Medical Billing and Coding
Medical billing is the process of following up on insurance companies offering health insurance services in order to receive payment for services rendered by a healthcare provider.
Medical billing and medical coding are not the same thing. While the medical coder and medical biller may be the same person or may work closely together to make sure all invoices are paid properly, the medical coder is primarily responsible for abstracting and assigning the appropriate coding on the claims.
In order to accomplish this, the coder checks a variety of sources within the patient’s medical record, (i.e. the transcription of the doctor’s notes, ordered laboratory tests, requested imaging studies and other sources) to verify the work that was done.
Then the coder must assign CPT codes, ICP-9 codes and HCPCS codes to both report the procedures that were performed and to provide the medical biller with the information necessary to process a claim for reimbursement by the appropriate insurance agency.
Medical coding requires a good deal of education and training to become a fully skilled medical coder. To begin with, coders must have thorough knowledge of anatomy and medical terminologies.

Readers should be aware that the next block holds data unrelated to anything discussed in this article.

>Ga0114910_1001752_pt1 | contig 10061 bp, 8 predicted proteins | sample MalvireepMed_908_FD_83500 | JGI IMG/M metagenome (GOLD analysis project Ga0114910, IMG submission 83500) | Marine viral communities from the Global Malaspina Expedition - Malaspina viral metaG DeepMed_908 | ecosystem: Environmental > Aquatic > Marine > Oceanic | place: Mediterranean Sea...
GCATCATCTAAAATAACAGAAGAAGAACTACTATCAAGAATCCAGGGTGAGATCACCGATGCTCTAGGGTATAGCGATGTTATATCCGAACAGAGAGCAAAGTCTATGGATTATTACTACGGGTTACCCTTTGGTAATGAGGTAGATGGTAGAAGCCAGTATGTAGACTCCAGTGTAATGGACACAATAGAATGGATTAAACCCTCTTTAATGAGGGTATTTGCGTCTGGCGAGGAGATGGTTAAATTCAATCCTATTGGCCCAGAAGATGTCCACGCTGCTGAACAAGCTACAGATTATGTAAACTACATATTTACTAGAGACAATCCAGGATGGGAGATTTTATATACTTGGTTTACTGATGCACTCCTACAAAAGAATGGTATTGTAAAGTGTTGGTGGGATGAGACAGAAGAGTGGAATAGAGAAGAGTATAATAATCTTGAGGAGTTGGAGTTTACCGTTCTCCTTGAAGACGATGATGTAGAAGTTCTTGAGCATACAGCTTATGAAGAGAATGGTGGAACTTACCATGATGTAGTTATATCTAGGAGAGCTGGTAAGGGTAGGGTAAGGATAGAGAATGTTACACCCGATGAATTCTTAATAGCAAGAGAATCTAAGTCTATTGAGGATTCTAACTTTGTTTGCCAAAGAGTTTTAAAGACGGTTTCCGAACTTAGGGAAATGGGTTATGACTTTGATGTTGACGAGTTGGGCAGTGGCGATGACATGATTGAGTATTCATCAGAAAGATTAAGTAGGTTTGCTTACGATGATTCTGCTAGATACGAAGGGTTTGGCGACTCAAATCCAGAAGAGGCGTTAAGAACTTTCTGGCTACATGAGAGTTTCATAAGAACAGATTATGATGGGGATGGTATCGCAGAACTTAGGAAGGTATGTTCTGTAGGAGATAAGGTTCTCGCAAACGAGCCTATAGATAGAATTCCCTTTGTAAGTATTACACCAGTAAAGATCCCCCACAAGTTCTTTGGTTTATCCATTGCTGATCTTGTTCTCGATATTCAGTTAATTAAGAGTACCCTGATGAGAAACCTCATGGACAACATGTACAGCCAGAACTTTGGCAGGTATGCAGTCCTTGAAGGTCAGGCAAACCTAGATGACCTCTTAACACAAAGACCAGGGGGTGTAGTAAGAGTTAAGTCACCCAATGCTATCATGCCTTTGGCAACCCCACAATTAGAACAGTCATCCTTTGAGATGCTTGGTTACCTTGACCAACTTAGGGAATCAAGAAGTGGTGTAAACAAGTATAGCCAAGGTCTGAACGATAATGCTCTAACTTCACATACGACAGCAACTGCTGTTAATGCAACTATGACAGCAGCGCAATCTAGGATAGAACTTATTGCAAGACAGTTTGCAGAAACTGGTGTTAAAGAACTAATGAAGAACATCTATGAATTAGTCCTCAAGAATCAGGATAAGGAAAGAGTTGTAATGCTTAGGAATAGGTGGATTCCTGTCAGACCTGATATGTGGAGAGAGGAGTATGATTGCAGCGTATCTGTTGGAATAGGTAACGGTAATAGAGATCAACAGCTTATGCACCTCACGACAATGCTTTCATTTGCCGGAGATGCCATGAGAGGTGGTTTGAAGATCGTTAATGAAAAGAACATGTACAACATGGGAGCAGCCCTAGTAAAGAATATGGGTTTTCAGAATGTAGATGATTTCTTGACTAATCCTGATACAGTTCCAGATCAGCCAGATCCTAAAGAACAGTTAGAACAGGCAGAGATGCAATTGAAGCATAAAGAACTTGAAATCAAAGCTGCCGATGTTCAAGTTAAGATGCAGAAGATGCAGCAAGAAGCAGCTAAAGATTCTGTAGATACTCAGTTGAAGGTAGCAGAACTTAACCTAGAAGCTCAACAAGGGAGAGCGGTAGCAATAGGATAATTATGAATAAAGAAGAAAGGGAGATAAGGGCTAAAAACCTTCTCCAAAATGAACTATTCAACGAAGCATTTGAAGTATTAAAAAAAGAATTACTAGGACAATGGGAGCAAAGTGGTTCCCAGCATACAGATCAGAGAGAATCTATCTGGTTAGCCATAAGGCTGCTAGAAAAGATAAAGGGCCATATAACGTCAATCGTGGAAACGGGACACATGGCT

It is not necessarily important for medical coders to have degrees or masters in the field. What is required is a solid understanding of anatomy, physiology and medical terminology.
It is also highly recommended for serious coders to complete a medical coding course of study, pass the CPC exam and earn their certification as a Certified Professional Coder, or CPC.
Certified Professional Coders, or CPCs, are in high demand because employers know that these individuals can perform the job of medical coder with the utmost proficiency. It is important to become familiar with different types of insurance plans, regulations and compliance rules.
Although a medical biller’s duties vary with the size of the work facility, the biller typically assembles all data concerning the bill. This can include charge entry, claims transmission, payment posting, insurance follow-up and patient follow-up.
Medical billers regularly communicate with physicians and other health care professionals to clarify diagnosis or to obtain additional information. Therefore, the medical biller must understand how to read the medical record and, like the medical coder, be familiar with CPT, HCPCS Level II and ICD-9-CM codes. Medical billing and coding certification is important as the financial health of a practice largely depends on the performance of the billing office.
Increasing demands on providers with decreasing reimbursement requires health care offices to have highly skilled individuals for medical billers.